Renters (Reform) Bill: Student Eviction Changes Revealed
The government is pushing the rent reform bill through Westminster with a vengeance after years of keeping the controversial changes on the back burner.
Committee of MPs have walked the Renter (Reform) Bill through a second reading - as the government published a raft of more than 100 amendments.
Much of the original bill is left unchanged by the amendments, which adjust a clause's odd technical term or wording.
However, several new powers were added.
Student landlords gain the right to evict students from private rented homes if they refuse to leave at the end of the academic year.
The new eviction ground only impacts students studying full-time and renting a shared house (HMO) in the final academic term of the year (June to September).
Levelling Up minister Jacob Young, who proposed all the amendments, said: “This amendment inserts a new ground of possession to allow a landlord to recover possession of an HMO let to full-time students at the end of the academic year, to let it to students again.”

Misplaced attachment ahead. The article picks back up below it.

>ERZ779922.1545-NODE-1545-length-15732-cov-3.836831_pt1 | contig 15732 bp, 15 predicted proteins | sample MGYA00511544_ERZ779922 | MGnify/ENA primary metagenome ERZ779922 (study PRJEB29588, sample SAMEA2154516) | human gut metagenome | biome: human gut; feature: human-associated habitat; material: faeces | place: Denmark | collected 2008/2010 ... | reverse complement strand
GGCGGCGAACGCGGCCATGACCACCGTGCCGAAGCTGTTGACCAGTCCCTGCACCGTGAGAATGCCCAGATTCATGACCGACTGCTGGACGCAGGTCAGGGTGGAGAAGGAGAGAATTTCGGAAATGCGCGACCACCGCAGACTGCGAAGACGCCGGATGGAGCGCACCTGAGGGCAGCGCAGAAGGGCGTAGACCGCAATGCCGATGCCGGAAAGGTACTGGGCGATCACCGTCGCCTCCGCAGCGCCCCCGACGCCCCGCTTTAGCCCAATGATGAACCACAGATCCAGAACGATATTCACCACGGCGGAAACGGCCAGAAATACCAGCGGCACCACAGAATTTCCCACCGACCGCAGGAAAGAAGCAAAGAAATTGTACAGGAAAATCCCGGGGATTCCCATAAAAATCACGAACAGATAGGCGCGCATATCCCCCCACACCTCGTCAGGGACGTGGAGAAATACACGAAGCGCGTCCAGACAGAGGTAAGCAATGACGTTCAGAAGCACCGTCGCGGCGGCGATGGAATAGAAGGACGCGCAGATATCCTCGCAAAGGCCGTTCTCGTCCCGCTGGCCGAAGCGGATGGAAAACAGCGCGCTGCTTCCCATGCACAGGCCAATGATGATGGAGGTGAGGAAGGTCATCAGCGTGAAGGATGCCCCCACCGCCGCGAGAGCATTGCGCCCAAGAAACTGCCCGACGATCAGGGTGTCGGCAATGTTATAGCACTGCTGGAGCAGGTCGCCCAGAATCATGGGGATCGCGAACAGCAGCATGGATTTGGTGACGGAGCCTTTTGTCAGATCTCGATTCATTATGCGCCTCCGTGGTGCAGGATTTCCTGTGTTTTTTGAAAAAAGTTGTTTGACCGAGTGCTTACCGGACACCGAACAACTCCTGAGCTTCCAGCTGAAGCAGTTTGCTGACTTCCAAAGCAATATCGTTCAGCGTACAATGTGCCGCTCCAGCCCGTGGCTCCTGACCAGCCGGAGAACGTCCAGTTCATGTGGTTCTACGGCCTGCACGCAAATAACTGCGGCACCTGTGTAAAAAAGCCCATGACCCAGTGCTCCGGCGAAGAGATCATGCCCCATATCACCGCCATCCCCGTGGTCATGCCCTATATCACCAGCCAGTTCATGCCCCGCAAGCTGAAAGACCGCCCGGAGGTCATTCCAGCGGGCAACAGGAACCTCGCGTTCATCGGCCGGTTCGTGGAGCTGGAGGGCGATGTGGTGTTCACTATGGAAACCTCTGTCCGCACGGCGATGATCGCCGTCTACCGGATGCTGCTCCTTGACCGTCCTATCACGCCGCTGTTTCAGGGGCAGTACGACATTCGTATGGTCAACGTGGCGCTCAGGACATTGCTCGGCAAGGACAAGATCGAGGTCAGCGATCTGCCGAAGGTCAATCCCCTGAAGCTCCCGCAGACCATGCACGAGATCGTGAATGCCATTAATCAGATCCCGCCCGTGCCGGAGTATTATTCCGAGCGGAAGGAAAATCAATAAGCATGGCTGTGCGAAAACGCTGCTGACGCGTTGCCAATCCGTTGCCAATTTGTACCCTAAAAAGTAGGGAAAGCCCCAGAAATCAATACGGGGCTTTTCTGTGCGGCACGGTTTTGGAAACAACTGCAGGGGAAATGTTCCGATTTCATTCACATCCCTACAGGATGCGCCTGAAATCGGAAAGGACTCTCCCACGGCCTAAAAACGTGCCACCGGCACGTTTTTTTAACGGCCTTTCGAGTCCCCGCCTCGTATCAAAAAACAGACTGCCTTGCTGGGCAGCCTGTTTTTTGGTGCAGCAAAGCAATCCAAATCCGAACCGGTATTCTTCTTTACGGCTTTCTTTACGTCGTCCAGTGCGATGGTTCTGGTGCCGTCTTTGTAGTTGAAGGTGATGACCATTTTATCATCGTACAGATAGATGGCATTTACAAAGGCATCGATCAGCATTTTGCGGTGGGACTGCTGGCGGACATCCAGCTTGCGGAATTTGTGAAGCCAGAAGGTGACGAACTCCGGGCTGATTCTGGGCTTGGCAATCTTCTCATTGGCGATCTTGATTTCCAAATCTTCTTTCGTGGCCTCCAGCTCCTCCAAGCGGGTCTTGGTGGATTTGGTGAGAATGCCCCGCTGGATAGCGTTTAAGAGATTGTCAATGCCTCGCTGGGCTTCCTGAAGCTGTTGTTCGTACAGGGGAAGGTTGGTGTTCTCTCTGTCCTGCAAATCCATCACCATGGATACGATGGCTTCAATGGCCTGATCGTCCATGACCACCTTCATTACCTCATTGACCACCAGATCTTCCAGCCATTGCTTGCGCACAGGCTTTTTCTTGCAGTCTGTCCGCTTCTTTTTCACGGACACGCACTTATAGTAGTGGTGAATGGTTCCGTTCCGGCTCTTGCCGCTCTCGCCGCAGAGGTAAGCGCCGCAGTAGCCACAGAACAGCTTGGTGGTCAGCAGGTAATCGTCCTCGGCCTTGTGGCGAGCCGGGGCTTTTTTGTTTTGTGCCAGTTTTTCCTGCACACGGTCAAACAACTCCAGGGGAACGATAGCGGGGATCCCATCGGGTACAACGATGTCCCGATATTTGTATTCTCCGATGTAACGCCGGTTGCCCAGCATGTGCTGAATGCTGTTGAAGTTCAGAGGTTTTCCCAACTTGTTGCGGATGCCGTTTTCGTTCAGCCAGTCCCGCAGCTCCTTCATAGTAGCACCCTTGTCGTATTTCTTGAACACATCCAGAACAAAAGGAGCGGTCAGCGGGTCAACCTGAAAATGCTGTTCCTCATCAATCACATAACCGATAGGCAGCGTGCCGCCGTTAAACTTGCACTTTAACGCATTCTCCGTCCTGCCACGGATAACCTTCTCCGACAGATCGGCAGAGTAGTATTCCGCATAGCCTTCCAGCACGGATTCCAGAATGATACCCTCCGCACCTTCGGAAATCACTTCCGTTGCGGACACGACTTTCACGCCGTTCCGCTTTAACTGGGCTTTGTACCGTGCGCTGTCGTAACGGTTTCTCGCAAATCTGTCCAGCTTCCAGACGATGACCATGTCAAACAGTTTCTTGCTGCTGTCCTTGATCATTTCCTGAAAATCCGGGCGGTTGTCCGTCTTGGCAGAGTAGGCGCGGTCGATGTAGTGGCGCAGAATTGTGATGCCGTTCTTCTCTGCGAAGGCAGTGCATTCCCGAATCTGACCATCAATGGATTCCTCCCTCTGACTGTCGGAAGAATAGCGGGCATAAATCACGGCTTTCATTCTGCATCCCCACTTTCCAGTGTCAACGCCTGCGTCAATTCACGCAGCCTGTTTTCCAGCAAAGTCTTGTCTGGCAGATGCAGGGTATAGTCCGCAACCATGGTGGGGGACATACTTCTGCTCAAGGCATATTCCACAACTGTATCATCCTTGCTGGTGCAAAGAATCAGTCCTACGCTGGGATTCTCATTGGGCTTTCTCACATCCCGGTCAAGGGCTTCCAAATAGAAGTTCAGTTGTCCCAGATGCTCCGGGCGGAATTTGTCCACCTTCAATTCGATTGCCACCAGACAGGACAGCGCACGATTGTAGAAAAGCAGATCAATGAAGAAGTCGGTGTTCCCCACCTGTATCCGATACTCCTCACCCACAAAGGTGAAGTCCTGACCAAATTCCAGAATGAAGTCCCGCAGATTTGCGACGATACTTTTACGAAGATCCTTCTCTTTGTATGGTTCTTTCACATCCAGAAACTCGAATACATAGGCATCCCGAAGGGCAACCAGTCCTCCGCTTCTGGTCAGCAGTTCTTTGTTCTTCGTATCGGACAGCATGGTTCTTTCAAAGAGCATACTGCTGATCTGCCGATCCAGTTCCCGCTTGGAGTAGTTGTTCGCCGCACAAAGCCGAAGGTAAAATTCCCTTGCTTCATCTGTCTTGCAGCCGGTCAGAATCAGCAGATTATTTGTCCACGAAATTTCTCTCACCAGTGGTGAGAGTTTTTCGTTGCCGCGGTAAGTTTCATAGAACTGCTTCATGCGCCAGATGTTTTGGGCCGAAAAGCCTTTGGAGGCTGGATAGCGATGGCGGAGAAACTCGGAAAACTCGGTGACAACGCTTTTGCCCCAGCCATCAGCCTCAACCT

Supreme Court ruling to be overturned
Other amendments covered a ban on adverts which discriminate by including terms like ‘no DSS’ or ‘no children’ and a reversal of the Jepsen and others v Rakusen case, in which the Supreme Court agreed tenants cannot seek a rent repayment order from a superior landlord.
“In Jepsen and others v Rakusen, the Supreme Court decided that a rent repayment order could not be made under Chapter 4 of Part 2 of the Housing and Planning Act 2016 against a superior landlord,” said the minister.
“This new clause, which is intended to be added to Part 3 of the Bill, will allow such orders to be made against superior landlords, will extend the period that can be taken into account when calculating payments due under such orders and will make provision about how payments are to be calculated and made in cases where there are multiple landlords or multiple orders.”
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Investing in a private rented property can be achieved in a variety of ways. Sometimes landlords inherit a property that they then turn over to renting. Sometimes owners of properties become unintentional landlords because they are unable or unwilling to sell a property at the value the market currently dictates.